One hundred weeks

Interesting. Almost two full years have gone by (two years would be exactly 104 issues) since I started this editorial adventure, I never thought it would come this far. Back from FLIP, the famous Brazilian literary festival in Paraty, more exhausted than ever, I was even more determined to hire an assistant, which, coincidentally, was also coming back from FLIP. FLIP, in fact, had been our “connection point” detected by Alex, our shared gardener.

I don’t think I might have sounded very encouraging in my first interview with… let’s call her F. “The truth is that I’m planning to move to the United States,” I said. “And our house is already for sale. Nevertheless, in the meantime, I’d like to try.”

In my never quiet mind, I was already plotting, flying too high just for a change: I will train this girl and leave her in charge of KBR’s daily operations in Brazil. And while this day was still in the future, I kept trying, kind of desperately, to find a way to start our international operations opening a company in the United States, Alan for a change blocking all my frustrating initiatives with his innate pessimism: “Forget it. Not gonna happen.”

Let’s face it: Unfortunately, what was not “gonna happen” was staying in Brazil in the middle of such a crisis. Frankly, I would have died from a heart attack if I haven’t left, sorry, folks, but things are truly tough in the motherland.

Back to the past. When F. arrived for her first day of work — having been initially established that we would have two “presential” mornings per week and the rest on the Internet — I realized that, even if I was constantly overwhelmed, there was nothing I could pass on to her immediately. I mean, nothing I could ask her to do without intensive prior training, for which I would need extra time, egg or chicken, you know. Therefore, I decided to create a new venture to give F. something to do while she was getting acquainted with KBR, hoping she would acquire the necessary skills “by osmosis” — or by miracle — as she gradually prepared herself to join me as a publisher.

This is the simple story of how I created Singles K, KBR’s weekly magazine. We had a good database, since the company’s blog has been on the air for at least two years (this week also marks the fourth anniversary of the blog, which began in late July 2011 and had already published over 2,000 posts, time rushes by). Four or five new chronicles per week would suffice and we would be in business, the rest being selected from our “backlist.”

As I always do with everything, in less than 24 hours the magazine had a logo, which I immediately applied for registration with INPI, the Brazilian Trademark Office (in Brazil one only “applies,” rarely registers, because it takes so long to get a trademark that, in my previous experience, by the time the trademark was about to be granted the “product” was always discontinued… Moment. Let me check it online, after all, it’s been only two years… Okay, it’s still “pending merit examination,” how much merit does one need?)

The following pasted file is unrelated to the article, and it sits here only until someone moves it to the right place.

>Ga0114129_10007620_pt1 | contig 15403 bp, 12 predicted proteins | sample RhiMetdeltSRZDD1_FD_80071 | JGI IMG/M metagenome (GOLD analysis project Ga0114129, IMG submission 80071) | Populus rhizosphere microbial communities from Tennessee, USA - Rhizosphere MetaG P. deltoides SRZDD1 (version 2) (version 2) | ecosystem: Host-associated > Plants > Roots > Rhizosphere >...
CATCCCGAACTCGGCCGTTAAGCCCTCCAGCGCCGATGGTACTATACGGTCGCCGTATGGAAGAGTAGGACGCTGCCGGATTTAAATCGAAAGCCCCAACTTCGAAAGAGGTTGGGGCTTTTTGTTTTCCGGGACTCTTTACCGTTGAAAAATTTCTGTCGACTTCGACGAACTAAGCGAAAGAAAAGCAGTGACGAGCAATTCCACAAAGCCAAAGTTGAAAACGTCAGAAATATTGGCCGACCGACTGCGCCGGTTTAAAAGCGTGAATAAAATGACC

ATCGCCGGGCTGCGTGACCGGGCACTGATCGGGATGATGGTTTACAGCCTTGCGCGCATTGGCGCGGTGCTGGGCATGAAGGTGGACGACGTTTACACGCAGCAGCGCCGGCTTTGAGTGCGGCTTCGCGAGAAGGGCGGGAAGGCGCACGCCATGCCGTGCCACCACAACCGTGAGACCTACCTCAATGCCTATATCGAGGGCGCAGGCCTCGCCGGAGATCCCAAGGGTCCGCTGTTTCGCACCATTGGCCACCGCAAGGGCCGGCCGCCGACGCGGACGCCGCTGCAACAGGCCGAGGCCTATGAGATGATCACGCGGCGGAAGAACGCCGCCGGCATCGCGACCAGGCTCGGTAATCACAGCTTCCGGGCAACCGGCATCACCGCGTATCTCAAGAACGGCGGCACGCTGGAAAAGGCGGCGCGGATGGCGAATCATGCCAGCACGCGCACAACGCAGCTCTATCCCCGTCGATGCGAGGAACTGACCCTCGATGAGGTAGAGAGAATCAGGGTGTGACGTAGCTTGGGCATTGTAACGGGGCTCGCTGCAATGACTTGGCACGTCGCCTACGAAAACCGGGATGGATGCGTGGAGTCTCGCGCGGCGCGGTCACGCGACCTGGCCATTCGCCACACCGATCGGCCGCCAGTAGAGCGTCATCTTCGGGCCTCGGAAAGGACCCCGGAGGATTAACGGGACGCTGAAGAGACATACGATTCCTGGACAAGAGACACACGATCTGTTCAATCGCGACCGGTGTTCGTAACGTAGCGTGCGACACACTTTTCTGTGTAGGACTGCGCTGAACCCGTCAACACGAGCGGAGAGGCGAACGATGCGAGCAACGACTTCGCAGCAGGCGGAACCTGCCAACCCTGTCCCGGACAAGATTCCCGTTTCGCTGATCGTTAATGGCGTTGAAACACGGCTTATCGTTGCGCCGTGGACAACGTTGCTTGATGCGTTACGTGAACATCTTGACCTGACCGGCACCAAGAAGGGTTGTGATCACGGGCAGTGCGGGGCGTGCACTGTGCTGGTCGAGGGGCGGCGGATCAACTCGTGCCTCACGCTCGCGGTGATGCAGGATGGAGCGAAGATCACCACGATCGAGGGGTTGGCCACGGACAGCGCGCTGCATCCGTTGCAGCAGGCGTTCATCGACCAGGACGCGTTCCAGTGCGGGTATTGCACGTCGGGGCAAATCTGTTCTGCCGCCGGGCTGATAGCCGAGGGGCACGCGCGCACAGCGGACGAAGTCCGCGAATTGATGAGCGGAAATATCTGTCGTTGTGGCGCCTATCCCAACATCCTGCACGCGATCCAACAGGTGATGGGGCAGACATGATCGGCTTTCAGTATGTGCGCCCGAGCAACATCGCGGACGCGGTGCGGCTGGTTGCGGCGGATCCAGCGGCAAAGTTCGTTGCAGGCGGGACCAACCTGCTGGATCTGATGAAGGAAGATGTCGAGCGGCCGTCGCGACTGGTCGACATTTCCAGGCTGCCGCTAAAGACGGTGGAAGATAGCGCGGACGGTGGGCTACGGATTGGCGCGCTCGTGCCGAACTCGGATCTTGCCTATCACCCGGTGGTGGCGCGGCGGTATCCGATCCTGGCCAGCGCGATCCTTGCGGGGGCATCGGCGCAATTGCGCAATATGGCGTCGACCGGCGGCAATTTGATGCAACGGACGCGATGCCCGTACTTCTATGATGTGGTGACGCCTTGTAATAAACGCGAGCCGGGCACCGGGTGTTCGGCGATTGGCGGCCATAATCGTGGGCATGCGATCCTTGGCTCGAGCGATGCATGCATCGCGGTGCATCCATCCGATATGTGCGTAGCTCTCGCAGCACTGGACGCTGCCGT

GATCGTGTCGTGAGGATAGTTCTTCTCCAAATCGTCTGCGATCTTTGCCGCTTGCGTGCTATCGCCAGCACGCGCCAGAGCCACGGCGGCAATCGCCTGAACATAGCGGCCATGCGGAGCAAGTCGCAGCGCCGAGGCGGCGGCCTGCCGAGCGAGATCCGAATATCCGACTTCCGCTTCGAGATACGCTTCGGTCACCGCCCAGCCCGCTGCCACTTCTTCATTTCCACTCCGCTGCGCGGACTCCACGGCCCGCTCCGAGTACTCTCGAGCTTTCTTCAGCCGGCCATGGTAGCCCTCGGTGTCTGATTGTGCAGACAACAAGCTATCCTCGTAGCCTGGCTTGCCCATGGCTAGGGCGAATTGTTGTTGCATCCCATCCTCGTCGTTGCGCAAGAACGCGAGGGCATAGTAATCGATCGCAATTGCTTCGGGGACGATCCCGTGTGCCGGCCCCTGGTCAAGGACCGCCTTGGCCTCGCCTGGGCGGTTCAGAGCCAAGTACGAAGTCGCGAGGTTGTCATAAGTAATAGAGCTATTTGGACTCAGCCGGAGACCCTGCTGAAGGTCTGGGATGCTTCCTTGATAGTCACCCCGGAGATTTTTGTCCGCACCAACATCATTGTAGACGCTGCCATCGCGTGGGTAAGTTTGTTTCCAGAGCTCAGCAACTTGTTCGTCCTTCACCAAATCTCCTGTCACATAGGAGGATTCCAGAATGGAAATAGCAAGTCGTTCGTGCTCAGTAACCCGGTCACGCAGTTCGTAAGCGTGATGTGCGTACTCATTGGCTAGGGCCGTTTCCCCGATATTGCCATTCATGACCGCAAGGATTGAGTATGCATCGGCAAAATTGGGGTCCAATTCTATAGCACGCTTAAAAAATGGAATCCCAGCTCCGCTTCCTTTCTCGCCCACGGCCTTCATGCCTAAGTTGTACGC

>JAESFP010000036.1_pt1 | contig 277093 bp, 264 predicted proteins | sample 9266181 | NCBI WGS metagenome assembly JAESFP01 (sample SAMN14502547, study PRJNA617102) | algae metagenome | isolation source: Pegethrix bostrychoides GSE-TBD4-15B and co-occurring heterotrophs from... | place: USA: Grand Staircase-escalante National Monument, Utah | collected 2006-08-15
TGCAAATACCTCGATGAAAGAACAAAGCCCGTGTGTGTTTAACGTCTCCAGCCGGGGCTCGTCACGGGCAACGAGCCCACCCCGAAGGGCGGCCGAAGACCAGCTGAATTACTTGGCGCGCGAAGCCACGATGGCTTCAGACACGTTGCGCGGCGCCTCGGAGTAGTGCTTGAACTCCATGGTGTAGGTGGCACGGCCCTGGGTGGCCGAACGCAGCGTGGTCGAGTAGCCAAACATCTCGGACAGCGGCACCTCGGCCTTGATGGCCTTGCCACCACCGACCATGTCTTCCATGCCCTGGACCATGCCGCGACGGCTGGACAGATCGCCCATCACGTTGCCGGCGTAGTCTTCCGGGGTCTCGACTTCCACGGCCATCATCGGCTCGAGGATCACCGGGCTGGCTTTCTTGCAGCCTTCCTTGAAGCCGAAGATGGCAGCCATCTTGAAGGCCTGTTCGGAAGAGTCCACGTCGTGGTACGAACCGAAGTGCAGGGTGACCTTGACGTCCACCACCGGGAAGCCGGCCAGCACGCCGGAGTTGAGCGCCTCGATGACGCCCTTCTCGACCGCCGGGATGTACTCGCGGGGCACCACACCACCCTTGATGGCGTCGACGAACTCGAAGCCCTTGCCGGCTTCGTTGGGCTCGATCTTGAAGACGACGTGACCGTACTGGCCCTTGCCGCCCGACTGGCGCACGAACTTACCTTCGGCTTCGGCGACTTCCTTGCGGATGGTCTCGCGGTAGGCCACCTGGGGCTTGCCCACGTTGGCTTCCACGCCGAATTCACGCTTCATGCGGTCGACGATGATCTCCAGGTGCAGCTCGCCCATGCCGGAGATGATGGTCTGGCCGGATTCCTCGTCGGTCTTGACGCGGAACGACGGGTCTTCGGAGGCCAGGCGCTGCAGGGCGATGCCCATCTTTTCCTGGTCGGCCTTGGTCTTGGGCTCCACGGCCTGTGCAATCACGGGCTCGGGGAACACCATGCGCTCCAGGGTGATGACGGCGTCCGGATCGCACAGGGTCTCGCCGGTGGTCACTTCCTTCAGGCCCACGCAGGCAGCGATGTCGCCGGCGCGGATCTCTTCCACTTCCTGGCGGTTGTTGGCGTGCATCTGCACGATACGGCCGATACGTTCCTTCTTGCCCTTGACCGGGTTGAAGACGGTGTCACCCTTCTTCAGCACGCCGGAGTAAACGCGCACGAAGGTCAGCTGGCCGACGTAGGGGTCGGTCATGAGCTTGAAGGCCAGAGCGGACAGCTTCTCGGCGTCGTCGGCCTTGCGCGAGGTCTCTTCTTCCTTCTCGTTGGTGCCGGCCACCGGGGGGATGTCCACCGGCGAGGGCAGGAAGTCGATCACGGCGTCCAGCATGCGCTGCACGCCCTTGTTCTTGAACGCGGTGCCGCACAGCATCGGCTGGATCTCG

Singles K also had a cover design (let’s face it, in these two years the covers had improved greatly), et voilà, we were on the air. Very soon we would have our own storefront on Amazon Brazil, oba.

The rest is history. F. did not make any history at KBR, as no one else did, it looks like my iron centralizing hand is a kind of contrary magnet, repelling any help beyond a primary contact, with the honorable exception of our dear webmaster “GQP” — acronym for a “person who thinks” in Portuguese. Anyway, before she left, F. had a good opportunity to assert herself as a professional editor, as she was mentioned in the newspaper as the newest editorial assistant in the Brazilian book market, imagine that, in charge of the state-of-the-art digital weekly Singles K, after two years still the only weekly on Amazon.Br, yes, that’s correct. When did I get an endorsement like that? Right.

Anyway, although one can certainly learn new tricks one way or another (as I’ve said before, all that I do routinely today I have learned in the last six years, this, being over 60, when they say the brain no longer absorbs as well as it used to… They lie!), I believe that certain qualities must come from birth. Therefore, maybe F. was not designed for our trade. Pity.

But we’re not here to complain, we are here to celebrate: Since its creation, Singles K has given me nothing but joy! I never tire to exalt (and be thankful to) our dedicated columnists; after all, to carry on with a weekly commitment isn’t for everyone. Between you and me, it’s a hell of a job, right, guys? At any rate, I must know; even before publishing my first book, I had already written more than 3,000 chronicles. It’s a long life, and a long tale to tell. And I’m still telling it.

Happy anniversary to us all! One hundred issues are no small feat! Ad meah v’esrim! (LOL)

Ah, and while this whole story was unfolding, we were also progressing in our adventure of moving to the United States, where, not by coincidence, but by hard work and a lot of persistence, we had just opened KBR-U.S. new website, yay. I’m so proud.

Shalom! Have a nice week!

About the Author
Noga Sklar was born in Tiberias, Israel, in 1952. She grew up in Belo Horizonte and lived for 30 years in Rio de Janeiro, a city she left behind to take refuge in a paradise among the mountains of Petropolis. Noga met her American husband Alan Sklar in 2004, through the American Jewish dating site JDate. This meeting gave new impetus to her life and literary career, inspiring her first novel, “No degrees of separation” (to be published in English in 2016. She now lives in Greenville, SC, US, where she moved with her husband in October 2014.
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